This courtesy I will forever appreciate more than Fincher will ever know — for the opportunity to sit down and pick my favorite director's brain one on one; for the resulting interview, which I have no qualms admitting is the most substantial piece I have been able to put forth through this blog. And also for this: Unlocking Fincher's secret.
Yeah, strike that last sentence, I'm just messing with your heads. But as the title for this entry implies, Fincher has given me an imperative that I have found extremely helpful, and its depth of meaning (or potential interpretation) has only grown on me.
In the interview, Fincher and I talked about his directorial process and decision-making, his obsessive perfectionism, his instinct for story, and the then upcoming "Dragon Tattoo" and "House of Cards". Aside from these very topical things, however, Fincher would also share anecdotes that were meant to remain within the confines of a personal conversation — and not necessarily intended for the blogosphere.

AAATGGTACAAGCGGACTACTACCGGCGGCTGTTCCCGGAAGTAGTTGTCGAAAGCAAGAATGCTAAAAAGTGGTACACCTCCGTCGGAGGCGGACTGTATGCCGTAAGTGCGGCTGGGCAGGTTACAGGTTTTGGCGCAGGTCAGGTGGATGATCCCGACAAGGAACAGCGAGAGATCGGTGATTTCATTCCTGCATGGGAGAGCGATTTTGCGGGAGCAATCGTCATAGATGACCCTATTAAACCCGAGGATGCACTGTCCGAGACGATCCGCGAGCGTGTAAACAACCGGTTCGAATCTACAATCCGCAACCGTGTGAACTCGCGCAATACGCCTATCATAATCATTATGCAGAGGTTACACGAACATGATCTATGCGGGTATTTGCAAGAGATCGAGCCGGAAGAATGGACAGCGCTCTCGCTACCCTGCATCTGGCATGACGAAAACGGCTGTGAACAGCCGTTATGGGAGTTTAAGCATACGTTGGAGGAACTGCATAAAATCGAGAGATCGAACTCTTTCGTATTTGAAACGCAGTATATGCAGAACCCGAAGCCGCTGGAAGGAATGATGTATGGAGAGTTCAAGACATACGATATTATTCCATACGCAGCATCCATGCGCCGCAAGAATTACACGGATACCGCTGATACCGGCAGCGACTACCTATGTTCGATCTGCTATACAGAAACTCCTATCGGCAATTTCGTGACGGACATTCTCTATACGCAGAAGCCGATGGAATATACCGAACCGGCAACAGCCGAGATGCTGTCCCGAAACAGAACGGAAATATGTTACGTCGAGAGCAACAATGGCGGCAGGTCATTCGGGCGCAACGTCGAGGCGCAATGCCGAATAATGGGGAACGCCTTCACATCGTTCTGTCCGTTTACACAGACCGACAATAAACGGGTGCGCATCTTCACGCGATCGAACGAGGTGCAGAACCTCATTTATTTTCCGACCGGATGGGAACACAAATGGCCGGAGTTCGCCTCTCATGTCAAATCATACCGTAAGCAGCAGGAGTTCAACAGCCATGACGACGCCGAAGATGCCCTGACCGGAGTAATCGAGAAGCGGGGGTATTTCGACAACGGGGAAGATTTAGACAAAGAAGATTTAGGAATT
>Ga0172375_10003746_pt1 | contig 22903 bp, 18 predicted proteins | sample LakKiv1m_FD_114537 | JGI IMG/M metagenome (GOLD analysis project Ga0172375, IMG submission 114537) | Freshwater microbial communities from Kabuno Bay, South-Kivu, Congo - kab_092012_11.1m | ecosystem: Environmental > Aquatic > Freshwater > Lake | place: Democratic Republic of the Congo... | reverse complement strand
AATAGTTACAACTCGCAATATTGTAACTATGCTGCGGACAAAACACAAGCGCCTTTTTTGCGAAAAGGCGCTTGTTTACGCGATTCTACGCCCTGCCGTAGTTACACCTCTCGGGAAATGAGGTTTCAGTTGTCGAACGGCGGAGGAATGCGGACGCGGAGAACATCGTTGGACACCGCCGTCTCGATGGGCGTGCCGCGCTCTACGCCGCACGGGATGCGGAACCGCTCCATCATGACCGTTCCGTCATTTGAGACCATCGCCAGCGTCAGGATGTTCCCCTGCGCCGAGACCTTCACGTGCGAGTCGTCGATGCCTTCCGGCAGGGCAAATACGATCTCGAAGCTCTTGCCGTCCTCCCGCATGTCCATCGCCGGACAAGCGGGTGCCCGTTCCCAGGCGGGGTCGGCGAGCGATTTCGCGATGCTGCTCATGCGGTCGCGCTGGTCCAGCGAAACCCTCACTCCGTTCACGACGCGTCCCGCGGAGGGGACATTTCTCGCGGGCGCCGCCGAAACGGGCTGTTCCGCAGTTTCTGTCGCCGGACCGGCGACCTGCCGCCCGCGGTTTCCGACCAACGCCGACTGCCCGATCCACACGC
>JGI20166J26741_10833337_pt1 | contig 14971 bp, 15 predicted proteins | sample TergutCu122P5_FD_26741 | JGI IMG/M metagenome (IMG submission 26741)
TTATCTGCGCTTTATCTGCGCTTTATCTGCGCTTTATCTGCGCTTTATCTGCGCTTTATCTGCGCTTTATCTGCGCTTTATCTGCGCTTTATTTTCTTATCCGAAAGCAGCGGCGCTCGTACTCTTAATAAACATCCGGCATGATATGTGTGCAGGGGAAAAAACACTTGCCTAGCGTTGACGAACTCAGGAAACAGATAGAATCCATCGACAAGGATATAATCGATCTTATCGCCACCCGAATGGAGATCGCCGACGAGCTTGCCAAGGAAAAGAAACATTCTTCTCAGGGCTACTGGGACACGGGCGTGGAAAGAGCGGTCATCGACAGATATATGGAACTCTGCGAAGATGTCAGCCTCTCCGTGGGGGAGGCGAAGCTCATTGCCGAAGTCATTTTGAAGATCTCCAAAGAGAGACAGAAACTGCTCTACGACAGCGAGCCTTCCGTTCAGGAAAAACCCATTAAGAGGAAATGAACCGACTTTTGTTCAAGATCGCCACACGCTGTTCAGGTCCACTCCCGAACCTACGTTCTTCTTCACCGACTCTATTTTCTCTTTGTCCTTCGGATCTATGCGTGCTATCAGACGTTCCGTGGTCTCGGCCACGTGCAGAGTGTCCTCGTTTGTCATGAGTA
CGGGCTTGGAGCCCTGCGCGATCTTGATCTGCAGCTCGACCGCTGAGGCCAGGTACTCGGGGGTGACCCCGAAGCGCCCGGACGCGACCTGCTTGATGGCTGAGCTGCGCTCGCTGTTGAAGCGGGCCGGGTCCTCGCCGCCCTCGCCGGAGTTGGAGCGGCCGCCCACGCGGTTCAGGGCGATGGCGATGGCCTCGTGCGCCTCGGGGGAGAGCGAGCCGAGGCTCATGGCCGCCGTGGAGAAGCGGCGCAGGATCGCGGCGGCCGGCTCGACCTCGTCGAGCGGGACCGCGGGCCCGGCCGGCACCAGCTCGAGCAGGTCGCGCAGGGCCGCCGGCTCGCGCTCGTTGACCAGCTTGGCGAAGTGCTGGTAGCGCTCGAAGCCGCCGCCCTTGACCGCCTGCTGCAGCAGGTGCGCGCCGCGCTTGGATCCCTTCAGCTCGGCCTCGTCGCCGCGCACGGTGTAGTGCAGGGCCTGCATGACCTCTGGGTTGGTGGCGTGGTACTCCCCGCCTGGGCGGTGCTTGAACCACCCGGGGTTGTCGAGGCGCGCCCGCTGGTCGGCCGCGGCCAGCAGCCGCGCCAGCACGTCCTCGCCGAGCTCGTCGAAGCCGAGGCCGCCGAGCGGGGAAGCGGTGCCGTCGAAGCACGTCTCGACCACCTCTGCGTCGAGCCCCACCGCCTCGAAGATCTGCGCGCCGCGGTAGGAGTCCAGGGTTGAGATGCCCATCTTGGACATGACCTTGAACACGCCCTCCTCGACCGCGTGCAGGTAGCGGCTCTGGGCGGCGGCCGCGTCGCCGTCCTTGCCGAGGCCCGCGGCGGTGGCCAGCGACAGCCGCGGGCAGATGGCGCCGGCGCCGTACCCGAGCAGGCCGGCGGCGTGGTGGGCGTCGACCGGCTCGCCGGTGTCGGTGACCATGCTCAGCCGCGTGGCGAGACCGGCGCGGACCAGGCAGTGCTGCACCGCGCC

In other words, it is hard for me to express the degree of gratitude I feel for such an open and vulnerable conversation, and especially for Fincher's stature in granting me the full discernment of what I would decide to include in my public retelling of our meeting.
Last things last, upon departing I asked Fincher to sign my Fight Club DVD I had brought along, and that he did.
Given the context, this dedication clearly stands as an appeal not to distort or sensationalize the contents of our conversation. Meanwhile, having re-watched several of Fincher's movies, I personally have come to see another meaning in these words — a motto that seems to express Fincher's ethic as a storyteller.